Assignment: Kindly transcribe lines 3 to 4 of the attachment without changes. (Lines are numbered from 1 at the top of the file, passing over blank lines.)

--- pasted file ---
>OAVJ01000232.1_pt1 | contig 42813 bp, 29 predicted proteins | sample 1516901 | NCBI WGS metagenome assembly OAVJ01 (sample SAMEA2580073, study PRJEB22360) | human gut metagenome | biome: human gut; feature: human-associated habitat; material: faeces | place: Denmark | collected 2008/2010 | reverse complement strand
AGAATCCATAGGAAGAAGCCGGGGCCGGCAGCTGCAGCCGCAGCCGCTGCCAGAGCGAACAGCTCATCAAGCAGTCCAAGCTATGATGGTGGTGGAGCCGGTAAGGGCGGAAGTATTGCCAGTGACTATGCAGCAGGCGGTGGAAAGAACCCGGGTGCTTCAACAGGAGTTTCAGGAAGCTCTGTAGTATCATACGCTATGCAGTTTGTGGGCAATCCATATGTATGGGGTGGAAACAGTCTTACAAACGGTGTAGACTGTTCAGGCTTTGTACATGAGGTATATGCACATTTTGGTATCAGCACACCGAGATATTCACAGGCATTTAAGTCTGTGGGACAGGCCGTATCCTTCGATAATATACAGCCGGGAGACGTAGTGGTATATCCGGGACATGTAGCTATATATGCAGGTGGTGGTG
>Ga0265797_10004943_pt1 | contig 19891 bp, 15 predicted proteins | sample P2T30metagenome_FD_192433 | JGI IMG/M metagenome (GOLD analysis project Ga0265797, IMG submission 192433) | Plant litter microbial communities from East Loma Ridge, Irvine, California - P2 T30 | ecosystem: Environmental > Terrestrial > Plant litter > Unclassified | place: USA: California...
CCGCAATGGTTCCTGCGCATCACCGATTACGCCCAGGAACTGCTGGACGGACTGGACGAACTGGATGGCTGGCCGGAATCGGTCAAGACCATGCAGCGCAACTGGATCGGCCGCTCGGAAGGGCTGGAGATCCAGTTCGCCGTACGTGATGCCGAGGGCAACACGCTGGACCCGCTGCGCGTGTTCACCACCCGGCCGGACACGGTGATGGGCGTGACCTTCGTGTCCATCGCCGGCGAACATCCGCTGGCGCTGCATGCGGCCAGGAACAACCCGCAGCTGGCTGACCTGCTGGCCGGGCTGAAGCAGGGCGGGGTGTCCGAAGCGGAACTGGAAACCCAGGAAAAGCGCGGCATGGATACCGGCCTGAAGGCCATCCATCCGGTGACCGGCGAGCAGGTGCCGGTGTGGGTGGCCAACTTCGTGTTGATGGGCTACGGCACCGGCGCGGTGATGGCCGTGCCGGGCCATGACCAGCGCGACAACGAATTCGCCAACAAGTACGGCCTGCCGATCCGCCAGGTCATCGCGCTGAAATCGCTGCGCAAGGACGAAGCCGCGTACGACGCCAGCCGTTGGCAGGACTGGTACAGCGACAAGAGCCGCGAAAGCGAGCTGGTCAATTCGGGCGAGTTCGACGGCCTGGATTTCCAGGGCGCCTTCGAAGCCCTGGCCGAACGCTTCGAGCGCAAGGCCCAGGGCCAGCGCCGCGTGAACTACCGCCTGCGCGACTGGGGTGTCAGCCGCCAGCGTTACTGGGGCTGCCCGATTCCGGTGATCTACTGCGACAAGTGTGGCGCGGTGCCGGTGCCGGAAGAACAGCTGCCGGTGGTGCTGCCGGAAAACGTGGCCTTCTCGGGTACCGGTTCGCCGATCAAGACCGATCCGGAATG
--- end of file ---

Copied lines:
>Ga0265797_10004943_pt1 | contig 19891 bp, 15 predicted proteins | sample P2T30metagenome_FD_192433 | JGI IMG/M metagenome (GOLD analysis project Ga0265797, IMG submission 192433) | Plant litter microbial communities from East Loma Ridge, Irvine, California - P2 T30 | ecosystem: Environmental > Terrestrial > Plant litter > Unclassified | place: USA: California...
CCGCAATGGTTCCTGCGCATCACCGATTACGCCCAGGAACTGCTGGACGGACTGGACGAACTGGATGGCTGGCCGGAATCGGTCAAGACCATGCAGCGCAACTGGATCGGCCGCTCGGAAGGGCTGGAGATCCAGTTCGCCGTACGTGATGCCGAGGGCAACACGCTGGACCCGCTGCGCGTGTTCACCACCCGGCCGGACACGGTGATGGGCGTGACCTTCGTGTCCATCGCCGGCGAACATCCGCTGGCGCTGCATGCGGCCAGGAACAACCCGCAGCTGGCTGACCTGCTGGCCGGGCTGAAGCAGGGCGGGGTGTCCGAAGCGGAACTGGAAACCCAGGAAAAGCGCGGCATGGATACCGGCCTGAAGGCCATCCATCCGGTGACCGGCGAGCAGGTGCCGGTGTGGGTGGCCAACTTCGTGTTGATGGGCTACGGCACCGGCGCGGTGATGGCCGTGCCGGGCCATGACCAGCGCGACAACGAATTCGCCAACAAGTACGGCCTGCCGATCCGCCAGGTCATCGCGCTGAAATCGCTGCGCAAGGACGAAGCCGCGTACGACGCCAGCCGTTGGCAGGACTGGTACAGCGACAAGAGCCGCGAAAGCGAGCTGGTCAATTCGGGCGAGTTCGACGGCCTGGATTTCCAGGGCGCCTTCGAAGCCCTGGCCGAACGCTTCGAGCGCAAGGCCCAGGGCCAGCGCCGCGTGAACTACCGCCTGCGCGACTGGGGTGTCAGCCGCCAGCGTTACTGGGGCTGCCCGATTCCGGTGATCTACTGCGACAAGTGTGGCGCGGTGCCGGTGCCGGAAGAACAGCTGCCGGTGGTGCTGCCGGAAAACGTGGCCTTCTCGGGTACCGGTTCGCCGATCAAGACCGATCCGGAATG